Yoga retreats will always have a place, but it's this expanded consumer definition of wellness activities that presents big opportunities ahead for the travel industry.
Vacations, by definition, are for relaxation and to escape routine, to rest the mind and body and return feeling invigorated. But since the pandemic, focusing on mental and physical well being through travel isn’t just a nice to have if not a prized privilege that consumers now see linked as part of their self care.
It’s a shift that tour operators noted this summer with a steep surge in demand for wellness trips, with increased bookings already taking place for some, and predictions of an impending boom in wellness vacations to the tune of $919 billion worldwide by 2022.
It’s now clear this trend of travel becoming in and of itself an opportunity to heal and a splurge on wellness is here to stay going into 2022. Sixty-eight percent of world travelers said they are likely to base their next trip around improving their mental well-being, according to a new global survey by American Express conducted in September 2021 and examining the overall physical and mental health activities that consumers are prioritizing as a result of the pandemic.
Travel ranks high on that list, with 76 percent willing to spend more on trips as part of their well being, and over half willing to pay extra for wellness activities on future vacations, while an overwhelming majority agree that travel helps to improve their mental health.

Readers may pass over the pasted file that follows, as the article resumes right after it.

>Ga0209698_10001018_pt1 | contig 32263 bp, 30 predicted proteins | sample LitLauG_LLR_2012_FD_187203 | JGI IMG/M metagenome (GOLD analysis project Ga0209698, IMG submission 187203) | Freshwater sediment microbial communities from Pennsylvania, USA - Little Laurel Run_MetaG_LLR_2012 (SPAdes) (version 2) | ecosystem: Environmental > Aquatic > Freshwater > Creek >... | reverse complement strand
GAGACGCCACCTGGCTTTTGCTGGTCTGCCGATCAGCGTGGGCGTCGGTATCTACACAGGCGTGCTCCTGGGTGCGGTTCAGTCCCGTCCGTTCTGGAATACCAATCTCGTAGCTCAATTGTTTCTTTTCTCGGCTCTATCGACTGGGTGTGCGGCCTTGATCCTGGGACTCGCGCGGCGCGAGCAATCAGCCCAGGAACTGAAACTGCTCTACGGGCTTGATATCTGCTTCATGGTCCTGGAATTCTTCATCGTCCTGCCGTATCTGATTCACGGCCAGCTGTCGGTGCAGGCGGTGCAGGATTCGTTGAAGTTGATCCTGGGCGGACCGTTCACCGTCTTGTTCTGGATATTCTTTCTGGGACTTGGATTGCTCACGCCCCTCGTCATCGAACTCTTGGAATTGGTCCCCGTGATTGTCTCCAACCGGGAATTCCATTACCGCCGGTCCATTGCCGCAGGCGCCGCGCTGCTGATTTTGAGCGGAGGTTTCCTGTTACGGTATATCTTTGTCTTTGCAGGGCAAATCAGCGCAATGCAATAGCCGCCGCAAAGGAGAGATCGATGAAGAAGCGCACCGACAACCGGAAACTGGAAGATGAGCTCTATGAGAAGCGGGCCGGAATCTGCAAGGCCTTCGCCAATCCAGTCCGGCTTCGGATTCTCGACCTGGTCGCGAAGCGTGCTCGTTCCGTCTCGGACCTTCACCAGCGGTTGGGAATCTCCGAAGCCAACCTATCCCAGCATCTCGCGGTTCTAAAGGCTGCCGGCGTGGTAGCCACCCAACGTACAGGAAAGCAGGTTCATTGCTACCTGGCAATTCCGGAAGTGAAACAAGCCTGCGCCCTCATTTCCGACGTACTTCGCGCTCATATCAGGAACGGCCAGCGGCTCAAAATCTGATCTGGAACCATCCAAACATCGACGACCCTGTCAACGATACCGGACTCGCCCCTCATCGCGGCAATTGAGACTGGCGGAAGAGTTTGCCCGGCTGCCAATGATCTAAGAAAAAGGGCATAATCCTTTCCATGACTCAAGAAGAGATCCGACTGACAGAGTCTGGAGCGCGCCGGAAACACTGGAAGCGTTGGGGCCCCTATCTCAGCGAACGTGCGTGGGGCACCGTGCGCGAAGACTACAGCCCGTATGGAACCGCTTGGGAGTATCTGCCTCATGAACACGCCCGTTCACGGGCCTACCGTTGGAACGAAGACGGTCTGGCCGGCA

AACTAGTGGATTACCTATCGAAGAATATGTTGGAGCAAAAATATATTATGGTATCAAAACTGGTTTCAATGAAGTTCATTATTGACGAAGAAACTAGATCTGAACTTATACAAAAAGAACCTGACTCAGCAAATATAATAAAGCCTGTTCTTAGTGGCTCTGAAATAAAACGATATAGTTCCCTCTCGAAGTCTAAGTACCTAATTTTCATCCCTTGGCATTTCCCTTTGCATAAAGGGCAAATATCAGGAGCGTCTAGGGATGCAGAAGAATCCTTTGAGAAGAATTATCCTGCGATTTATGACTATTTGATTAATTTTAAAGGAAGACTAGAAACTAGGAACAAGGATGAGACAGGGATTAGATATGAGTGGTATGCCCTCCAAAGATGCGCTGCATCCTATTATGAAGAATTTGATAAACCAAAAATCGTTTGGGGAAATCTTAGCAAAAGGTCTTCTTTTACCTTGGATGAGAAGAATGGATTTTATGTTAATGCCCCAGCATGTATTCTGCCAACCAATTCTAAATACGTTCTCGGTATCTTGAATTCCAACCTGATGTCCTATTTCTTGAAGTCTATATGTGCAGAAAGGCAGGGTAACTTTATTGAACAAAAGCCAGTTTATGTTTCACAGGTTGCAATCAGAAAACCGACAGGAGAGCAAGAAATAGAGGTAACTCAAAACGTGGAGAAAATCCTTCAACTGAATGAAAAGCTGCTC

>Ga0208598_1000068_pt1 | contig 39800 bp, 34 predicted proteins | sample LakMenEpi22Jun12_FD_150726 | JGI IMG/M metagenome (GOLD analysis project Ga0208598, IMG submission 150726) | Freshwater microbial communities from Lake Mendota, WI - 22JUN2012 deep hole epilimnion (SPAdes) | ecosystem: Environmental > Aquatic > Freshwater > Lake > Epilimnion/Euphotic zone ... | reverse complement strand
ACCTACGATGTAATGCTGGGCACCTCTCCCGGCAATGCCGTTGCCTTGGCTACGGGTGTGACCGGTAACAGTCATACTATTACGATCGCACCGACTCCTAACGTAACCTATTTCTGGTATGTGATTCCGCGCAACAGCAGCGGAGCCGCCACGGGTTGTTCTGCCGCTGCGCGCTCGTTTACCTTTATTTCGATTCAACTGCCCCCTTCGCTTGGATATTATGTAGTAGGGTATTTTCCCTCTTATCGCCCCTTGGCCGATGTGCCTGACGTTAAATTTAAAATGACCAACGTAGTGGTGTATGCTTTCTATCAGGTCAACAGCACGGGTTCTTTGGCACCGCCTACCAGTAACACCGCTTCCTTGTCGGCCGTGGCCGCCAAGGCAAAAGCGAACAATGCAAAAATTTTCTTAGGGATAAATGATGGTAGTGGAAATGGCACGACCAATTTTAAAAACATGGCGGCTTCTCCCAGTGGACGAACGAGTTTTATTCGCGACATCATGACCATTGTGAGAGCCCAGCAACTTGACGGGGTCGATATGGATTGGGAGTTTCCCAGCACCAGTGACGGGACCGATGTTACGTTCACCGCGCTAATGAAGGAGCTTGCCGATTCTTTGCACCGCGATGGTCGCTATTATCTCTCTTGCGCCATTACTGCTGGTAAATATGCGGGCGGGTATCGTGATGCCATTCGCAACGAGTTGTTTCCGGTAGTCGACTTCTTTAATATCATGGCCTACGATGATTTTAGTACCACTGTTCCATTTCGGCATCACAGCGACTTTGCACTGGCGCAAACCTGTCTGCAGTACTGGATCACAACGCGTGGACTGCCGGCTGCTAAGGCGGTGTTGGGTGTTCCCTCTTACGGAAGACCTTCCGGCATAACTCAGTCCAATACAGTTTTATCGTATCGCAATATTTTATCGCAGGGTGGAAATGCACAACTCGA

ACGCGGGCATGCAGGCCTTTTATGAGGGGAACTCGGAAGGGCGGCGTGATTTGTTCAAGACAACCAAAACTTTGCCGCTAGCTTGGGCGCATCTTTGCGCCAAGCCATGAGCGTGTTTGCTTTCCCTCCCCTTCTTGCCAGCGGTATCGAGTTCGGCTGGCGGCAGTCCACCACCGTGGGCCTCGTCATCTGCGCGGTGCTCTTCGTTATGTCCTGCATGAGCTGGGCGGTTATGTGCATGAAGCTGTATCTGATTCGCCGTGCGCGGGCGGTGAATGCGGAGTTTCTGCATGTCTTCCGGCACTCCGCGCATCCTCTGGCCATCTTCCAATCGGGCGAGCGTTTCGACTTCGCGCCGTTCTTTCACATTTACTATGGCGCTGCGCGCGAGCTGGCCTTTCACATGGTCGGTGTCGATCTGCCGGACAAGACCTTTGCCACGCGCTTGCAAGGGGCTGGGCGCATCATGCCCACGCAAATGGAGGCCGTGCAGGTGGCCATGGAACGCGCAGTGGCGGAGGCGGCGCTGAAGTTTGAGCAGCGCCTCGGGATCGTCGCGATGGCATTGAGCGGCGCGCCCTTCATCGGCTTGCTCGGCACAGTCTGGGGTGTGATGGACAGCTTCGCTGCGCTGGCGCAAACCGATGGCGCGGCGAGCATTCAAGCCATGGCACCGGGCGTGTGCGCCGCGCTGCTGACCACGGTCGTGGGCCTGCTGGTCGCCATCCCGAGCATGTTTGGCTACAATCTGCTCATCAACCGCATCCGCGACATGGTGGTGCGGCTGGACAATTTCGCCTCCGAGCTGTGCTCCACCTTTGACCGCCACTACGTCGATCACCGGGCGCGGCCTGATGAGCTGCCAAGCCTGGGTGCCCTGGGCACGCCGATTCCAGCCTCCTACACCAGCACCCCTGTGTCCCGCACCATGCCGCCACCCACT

Consumers from the U.S., UK, Australia, Japan, Mexico, India and Canada prioritize well-being activities differently. Outdoor exploration emerged as a preference in many parts of the world, such as walking, biking, and yoga, while Japanese travelers pointed to cooking and said travel itself had the greatest positive impact on their mental health.
The outlook is a promising one for wellness focused resorts as well — 41 percent of global travelers confirmed their interest in booking hotels that offer wellness activities, while just over half said they were willing to pay more for hotels with an in-room exercise program.
“While we all know that travel experiences can be good for the soul, after the past 18 months, it’s no surprise that consumers are looking to their vacations as a way to relax, unwind and participate in activities that can benefit their mental health and well-being,” said Audrey Hendley, president of American Express Travel.
Outdoor activity allows for learning something new while also supporting a small business in the local community, Hendley added.
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Photo credit: Global travelers include exploring the outdoors as a key activity on a wellness trip. Luca Temporelli / Flickr Commons